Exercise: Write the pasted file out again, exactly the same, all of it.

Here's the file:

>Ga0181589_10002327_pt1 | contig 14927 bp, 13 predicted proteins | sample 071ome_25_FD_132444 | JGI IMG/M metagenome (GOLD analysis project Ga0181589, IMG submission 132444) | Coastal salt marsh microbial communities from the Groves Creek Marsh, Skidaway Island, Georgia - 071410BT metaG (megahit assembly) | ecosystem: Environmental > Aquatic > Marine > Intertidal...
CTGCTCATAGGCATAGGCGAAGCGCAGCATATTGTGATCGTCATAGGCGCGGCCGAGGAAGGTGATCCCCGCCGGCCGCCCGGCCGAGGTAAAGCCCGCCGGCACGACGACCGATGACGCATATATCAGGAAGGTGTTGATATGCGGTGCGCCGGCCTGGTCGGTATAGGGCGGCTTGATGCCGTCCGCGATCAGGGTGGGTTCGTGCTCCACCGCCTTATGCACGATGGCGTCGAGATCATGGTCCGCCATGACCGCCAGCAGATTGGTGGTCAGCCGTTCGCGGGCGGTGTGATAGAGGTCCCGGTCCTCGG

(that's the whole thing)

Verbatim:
>Ga0181589_10002327_pt1 | contig 14927 bp, 13 predicted proteins | sample 071ome_25_FD_132444 | JGI IMG/M metagenome (GOLD analysis project Ga0181589, IMG submission 132444) | Coastal salt marsh microbial communities from the Groves Creek Marsh, Skidaway Island, Georgia - 071410BT metaG (megahit assembly) | ecosystem: Environmental > Aquatic > Marine > Intertidal...
CTGCTCATAGGCATAGGCGAAGCGCAGCATATTGTGATCGTCATAGGCGCGGCCGAGGAAGGTGATCCCCGCCGGCCGCCCGGCCGAGGTAAAGCCCGCCGGCACGACGACCGATGACGCATATATCAGGAAGGTGTTGATATGCGGTGCGCCGGCCTGGTCGGTATAGGGCGGCTTGATGCCGTCCGCGATCAGGGTGGGTTCGTGCTCCACCGCCTTATGCACGATGGCGTCGAGATCATGGTCCGCCATGACCGCCAGCAGATTGGTGGTCAGCCGTTCGCGGGCGGTGTGATAGAGGTCCCGGTCCTCGG